Picture this: You throw everything into a pot. Then it’s off to go run errands or even go to work for the day. Hours later, you unlock the door, and return to a perfectly cooked dish. This can happen for most traditional recipes—because they can be adapted for a slow cooker. Don’t believe us? Read on to this refreshed post to see.
Slow cooker prep. (Photo: Food52)
Selecting a recipe.
Look for buzz words like braised or slow-roasted or soups or stews. Most recipes that require finishing in the oven or any sort of baking make for great slow cooker candidates. That being said, you really can make anything in a slow cooker: yogurt, pulled pork, chicken broth, and chili.Get creative and experiment with your favorite recipes, while following a few simple guidelines.
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Survey your slow cooker.
What size is it?
Slow cookers come in a range of sizes, ranging anywhere from 1 to 7 quarts. Take note of the pot size when selecting quantities of ingredients and to avoid pot overflow.
Does it have hot spots?
In many slow cookers, the back side tends to be hotter. If this is the case, line the back with an aluminum foil collar for an added layer of protection.
Squish squash. (Photo: Food52)
Prep your ingredients.
As always, make sure to chop all your ingredients uniformly, so that they cook evenly.
Meat: You can use any type or cut of meat; however, tougher, cheaper cuts of meat work best. We recommend browning meat and draining away excess fat prior to adding to to slow cooker.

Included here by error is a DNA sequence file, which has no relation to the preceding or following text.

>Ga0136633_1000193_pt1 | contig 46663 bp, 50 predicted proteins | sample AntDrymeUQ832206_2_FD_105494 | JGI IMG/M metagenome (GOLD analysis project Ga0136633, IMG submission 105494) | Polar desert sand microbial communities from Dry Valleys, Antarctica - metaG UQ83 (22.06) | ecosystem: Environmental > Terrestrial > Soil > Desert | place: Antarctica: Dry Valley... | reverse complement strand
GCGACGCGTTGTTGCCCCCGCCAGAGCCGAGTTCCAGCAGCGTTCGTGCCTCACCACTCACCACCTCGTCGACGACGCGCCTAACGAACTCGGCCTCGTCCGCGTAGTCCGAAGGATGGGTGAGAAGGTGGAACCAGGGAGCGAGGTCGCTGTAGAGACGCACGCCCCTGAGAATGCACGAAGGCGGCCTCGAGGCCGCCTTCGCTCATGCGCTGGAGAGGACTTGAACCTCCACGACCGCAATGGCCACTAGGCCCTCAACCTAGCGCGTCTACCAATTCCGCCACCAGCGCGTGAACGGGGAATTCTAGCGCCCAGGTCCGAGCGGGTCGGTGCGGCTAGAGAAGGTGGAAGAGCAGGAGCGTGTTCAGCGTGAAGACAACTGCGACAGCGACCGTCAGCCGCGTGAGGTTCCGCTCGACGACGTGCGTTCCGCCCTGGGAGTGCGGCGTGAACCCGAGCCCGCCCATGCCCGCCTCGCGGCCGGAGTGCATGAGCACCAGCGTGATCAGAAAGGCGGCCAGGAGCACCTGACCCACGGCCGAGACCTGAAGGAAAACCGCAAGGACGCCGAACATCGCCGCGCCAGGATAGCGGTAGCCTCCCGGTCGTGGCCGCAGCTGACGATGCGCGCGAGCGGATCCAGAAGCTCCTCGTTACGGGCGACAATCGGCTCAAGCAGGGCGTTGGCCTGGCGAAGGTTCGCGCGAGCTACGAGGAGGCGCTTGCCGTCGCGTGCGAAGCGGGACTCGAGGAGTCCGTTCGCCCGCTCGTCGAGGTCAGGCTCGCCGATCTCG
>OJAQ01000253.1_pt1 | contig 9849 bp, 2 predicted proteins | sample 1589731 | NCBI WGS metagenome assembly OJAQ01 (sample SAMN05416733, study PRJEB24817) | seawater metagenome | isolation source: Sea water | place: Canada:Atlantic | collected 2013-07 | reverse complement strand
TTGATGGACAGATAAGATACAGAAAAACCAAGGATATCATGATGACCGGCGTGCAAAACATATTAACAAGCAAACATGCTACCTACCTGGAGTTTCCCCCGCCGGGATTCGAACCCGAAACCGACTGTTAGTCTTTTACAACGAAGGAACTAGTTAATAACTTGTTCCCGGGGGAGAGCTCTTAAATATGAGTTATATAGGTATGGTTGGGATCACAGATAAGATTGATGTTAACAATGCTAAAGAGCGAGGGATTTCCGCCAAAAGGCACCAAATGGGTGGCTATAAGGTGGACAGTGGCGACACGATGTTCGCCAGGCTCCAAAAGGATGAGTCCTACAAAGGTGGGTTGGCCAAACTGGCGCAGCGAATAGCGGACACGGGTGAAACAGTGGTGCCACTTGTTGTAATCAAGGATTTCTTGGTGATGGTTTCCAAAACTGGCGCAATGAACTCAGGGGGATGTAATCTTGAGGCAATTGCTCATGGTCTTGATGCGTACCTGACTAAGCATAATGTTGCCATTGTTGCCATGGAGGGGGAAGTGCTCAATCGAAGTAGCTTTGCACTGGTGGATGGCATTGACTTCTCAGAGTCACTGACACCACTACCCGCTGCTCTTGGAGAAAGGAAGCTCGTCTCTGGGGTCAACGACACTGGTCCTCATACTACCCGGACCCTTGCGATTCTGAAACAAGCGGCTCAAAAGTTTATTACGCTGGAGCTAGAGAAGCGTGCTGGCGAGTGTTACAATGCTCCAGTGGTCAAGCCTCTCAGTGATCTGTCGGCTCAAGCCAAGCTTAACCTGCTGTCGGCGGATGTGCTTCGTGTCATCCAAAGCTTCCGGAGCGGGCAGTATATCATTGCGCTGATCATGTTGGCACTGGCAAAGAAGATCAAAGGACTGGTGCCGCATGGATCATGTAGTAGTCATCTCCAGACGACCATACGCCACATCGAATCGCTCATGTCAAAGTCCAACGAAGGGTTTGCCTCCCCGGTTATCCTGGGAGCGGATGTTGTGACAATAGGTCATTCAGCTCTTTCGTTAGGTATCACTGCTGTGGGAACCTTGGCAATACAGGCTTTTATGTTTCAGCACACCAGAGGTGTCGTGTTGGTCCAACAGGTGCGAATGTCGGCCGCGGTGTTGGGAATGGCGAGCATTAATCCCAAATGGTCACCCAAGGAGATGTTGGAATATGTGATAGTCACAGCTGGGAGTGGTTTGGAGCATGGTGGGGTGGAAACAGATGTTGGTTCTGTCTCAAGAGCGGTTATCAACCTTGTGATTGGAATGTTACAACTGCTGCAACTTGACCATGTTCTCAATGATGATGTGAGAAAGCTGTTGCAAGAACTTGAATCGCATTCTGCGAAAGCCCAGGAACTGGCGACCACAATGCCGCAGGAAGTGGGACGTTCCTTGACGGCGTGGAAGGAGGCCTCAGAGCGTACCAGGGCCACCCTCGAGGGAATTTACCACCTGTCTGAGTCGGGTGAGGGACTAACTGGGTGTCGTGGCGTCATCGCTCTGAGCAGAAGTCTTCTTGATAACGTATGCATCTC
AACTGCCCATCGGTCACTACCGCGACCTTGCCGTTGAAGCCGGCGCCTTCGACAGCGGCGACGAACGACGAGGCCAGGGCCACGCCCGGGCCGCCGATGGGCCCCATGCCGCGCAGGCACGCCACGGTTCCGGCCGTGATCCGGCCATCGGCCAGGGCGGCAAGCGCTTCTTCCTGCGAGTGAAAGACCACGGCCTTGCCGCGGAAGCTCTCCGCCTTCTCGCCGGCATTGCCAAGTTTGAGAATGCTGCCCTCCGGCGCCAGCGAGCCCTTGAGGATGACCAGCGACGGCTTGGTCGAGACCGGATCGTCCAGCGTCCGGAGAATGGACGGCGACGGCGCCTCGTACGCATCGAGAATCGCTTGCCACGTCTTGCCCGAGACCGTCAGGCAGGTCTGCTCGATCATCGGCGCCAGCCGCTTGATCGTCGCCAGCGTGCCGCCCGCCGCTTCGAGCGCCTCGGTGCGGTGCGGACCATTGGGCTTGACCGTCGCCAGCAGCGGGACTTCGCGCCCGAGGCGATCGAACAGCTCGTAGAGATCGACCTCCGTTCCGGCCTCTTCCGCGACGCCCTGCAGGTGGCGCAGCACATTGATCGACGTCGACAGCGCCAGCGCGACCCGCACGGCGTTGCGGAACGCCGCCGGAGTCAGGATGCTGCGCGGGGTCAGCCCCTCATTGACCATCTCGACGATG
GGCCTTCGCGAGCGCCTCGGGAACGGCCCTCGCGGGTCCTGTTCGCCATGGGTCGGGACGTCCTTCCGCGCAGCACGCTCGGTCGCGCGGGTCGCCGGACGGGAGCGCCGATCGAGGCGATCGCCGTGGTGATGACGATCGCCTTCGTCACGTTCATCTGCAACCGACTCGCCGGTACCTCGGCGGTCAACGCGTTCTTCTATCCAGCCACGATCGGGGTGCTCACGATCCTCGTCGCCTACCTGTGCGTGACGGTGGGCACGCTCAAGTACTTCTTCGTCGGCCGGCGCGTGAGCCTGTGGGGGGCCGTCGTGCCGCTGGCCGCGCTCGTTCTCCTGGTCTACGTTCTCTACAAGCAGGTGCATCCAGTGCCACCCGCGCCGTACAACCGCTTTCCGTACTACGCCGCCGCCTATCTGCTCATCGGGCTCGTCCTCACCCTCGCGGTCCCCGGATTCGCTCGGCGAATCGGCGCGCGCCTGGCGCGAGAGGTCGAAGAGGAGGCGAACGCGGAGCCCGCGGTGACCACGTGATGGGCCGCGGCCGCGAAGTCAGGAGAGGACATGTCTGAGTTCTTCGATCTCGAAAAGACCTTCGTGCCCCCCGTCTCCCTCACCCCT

Chicken: Be wary of the cut of meat you are using; for instance, boneless chicken breasts take 2 to 3 hours and bone-in chicken breasts take 3 to 4 hours. The best cuts of chicken to use are chicken thighs, bone-in breasts, or drumsticks, and wings, as opposed to boneless cuts.
Vegetables: Fresh will turn out better than frozen.
Rice: Look for precooked or parboiled rice. In their cookbook solely dedicated to slow cooker recipes, America’s Test Kitchen recommends buying precooked rice.
Aromatics: Sauteing onions and garlic prior to adding will help bring out the flavor.
Strategically place your ingredients in the pot.
For soups and stews, put vegetables on the bottom and sides of the slow cooker and place meat on top.
Add your liquid.
Any liquid required for a recipe should be halved; for most (non-soup or stew) recipes, 1 cup of liquid is enough (and make sure to season in proportion with your reduced liquid). Alternatively, if a recipe does not call for any liquid, add at least ½ a cup of water or broth. If you’ve accidentally added too much liquid, simply leave the top of the slow cooker off and let it evaporate.
Regardless of the sequence in the original recipe, add these ingredients in the final 30 minutes of cooking:
- Herbs and spices: reduce the amount of seasoning or use whole herbs
- Dairy: be careful, as dairy can separate
- Quick cooking vegetables like peas, corn or greens
- Rice and pasta
If your recipe requires a certain amount of time in the oven, it will require a longer cooking time in the crock pot. As a general rule, 1 hour of cooking at 350 ° F equals 6 to 8 hours on a low setting or 4 to 6 hours on high.
Here is a chart to help your conversions:
Stove/Oven Cook Time
A) 15 to 30 minutes
B) 35 to 45 minutes
C) 50 minutes to 3 hours
Slow Cooker (Low)
A) 4 to 6 hours
B) 6 to 10 hours
C) 8 to 12 hours
Slow Cooker (High)
A) 1.5 to 2.5 hours
B) 3 to 4 hours
C) 4 to 6 hours
Practice safe slow cooking!
Bacteria grows over time and likes lower temperature environments. Cooks Illustrated says the key is to get the temperature up to and past 140° F (the temperature in which bacteria cannot grow) as quickly as possible. Be sure to use a thermometer when applicable.
By Elana Carlson.